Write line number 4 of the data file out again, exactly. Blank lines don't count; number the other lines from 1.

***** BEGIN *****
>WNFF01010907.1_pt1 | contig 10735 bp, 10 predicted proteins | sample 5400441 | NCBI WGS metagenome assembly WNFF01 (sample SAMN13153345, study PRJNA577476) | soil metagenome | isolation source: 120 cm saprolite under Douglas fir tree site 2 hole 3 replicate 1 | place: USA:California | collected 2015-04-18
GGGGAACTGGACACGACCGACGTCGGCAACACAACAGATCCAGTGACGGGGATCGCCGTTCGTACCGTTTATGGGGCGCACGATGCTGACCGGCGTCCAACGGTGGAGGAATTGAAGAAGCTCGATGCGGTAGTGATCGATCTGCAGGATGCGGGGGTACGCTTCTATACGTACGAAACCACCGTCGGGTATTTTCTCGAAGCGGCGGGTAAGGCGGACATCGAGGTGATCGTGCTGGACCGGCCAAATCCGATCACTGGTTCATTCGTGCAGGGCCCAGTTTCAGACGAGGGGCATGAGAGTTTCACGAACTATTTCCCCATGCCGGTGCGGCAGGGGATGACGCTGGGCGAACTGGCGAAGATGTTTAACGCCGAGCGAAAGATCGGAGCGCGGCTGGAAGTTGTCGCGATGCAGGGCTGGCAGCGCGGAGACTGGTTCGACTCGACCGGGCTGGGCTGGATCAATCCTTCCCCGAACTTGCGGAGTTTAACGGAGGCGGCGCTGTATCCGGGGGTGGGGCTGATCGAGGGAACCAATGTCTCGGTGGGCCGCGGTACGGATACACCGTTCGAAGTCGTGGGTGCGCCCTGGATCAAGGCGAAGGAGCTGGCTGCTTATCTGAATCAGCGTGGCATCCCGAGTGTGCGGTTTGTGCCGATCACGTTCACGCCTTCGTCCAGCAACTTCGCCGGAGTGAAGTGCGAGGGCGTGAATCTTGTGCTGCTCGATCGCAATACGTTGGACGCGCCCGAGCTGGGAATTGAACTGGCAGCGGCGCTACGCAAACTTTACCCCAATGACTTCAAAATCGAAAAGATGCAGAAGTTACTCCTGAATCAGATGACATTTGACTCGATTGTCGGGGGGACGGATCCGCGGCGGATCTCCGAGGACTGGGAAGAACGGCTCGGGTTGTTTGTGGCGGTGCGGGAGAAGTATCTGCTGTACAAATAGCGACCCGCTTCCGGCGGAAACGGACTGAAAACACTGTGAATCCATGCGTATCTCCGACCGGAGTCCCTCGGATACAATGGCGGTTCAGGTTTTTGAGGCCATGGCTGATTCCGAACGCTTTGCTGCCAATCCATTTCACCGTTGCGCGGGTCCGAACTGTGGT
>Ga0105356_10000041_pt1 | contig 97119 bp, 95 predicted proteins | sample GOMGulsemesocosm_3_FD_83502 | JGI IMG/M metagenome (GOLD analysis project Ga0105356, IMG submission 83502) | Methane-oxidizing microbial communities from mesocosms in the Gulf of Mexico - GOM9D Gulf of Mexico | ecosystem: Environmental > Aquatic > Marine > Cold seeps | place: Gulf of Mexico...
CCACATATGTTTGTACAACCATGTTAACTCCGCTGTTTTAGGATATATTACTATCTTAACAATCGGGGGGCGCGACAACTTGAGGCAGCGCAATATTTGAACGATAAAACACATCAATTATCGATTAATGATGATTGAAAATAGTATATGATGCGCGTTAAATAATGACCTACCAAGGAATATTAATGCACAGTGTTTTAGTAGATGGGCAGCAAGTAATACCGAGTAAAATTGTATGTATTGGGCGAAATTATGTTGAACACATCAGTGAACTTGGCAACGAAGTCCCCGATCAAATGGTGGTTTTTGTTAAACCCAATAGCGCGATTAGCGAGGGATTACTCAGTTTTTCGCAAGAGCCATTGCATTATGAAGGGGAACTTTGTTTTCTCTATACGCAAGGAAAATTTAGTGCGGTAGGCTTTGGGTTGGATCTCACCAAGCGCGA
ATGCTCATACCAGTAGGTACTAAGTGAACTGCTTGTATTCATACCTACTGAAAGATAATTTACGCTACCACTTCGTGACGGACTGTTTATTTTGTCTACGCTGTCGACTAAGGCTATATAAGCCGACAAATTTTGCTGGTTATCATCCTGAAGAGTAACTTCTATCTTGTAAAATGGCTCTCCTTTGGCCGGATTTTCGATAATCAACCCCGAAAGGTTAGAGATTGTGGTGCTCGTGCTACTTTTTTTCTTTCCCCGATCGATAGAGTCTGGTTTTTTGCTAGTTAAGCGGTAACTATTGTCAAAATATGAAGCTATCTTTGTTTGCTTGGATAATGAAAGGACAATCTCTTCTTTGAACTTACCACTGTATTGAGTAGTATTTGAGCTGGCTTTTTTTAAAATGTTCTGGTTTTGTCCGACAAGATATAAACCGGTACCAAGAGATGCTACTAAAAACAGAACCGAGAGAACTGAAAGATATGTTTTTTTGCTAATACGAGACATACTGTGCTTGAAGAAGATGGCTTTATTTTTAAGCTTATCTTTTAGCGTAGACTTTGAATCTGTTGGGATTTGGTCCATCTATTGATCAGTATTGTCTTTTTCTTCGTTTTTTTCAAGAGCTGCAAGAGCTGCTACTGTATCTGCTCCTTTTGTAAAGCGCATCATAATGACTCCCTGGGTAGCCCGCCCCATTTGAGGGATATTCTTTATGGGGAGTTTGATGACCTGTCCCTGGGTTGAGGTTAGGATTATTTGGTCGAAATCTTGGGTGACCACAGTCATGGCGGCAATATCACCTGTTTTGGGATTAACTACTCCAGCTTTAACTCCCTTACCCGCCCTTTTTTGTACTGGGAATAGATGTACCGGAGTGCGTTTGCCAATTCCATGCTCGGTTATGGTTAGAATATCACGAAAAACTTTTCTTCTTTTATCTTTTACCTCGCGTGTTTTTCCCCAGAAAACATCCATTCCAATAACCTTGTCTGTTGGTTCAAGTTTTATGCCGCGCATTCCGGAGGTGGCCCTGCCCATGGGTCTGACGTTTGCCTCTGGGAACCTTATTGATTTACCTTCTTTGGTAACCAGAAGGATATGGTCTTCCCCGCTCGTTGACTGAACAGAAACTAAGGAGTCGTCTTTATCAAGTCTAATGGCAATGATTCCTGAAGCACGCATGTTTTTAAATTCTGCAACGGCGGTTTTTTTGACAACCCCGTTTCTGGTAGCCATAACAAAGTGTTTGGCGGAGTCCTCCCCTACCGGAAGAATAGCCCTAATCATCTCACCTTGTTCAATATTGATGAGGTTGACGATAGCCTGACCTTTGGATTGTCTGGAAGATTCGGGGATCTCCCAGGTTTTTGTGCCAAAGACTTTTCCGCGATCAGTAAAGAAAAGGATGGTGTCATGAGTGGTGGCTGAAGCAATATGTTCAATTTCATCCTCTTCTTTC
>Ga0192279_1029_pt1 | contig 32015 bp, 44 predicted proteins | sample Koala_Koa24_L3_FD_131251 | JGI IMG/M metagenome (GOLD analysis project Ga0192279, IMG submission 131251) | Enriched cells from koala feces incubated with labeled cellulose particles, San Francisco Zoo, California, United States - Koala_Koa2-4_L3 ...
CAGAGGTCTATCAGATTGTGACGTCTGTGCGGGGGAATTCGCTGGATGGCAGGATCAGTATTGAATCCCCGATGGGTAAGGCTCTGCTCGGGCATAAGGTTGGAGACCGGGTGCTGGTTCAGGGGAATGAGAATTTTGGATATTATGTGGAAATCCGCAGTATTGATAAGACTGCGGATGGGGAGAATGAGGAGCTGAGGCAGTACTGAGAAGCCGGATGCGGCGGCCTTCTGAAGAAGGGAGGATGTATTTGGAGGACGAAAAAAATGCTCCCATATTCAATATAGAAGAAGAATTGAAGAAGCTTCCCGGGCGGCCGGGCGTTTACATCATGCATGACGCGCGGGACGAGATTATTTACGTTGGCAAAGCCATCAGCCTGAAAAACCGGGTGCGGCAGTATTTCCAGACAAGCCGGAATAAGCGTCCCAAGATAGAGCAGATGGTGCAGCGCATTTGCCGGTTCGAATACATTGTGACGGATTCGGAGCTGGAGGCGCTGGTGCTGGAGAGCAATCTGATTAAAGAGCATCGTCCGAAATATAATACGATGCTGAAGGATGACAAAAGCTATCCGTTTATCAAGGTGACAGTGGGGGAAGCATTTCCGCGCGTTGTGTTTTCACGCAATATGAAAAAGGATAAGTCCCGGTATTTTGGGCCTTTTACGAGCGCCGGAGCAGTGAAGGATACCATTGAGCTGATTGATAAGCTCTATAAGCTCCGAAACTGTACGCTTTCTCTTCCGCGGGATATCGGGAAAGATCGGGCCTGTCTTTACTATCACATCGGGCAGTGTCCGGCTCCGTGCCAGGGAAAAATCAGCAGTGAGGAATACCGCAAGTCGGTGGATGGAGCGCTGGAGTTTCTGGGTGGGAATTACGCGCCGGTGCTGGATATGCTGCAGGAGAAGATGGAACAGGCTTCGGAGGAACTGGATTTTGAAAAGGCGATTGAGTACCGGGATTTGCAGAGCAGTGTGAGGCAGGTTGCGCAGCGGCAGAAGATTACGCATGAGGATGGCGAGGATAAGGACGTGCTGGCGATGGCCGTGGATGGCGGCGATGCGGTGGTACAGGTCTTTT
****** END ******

CCACATATGTTTGTACAACCATGTTAACTCCGCTGTTTTAGGATATATTACTATCTTAACAATCGGGGGGCGCGACAACTTGAGGCAGCGCAATATTTGAACGATAAAACACATCAATTATCGATTAATGATGATTGAAAATAGTATATGATGCGCGTTAAATAATGACCTACCAAGGAATATTAATGCACAGTGTTTTAGTAGATGGGCAGCAAGTAATACCGAGTAAAATTGTATGTATTGGGCGAAATTATGTTGAACACATCAGTGAACTTGGCAACGAAGTCCCCGATCAAATGGTGGTTTTTGTTAAACCCAATAGCGCGATTAGCGAGGGATTACTCAGTTTTTCGCAAGAGCCATTGCATTATGAAGGGGAACTTTGTTTTCTCTATACGCAAGGAAAATTTAGTGCGGTAGGCTTTGGGTTGGATCTCACCAAGCGCGA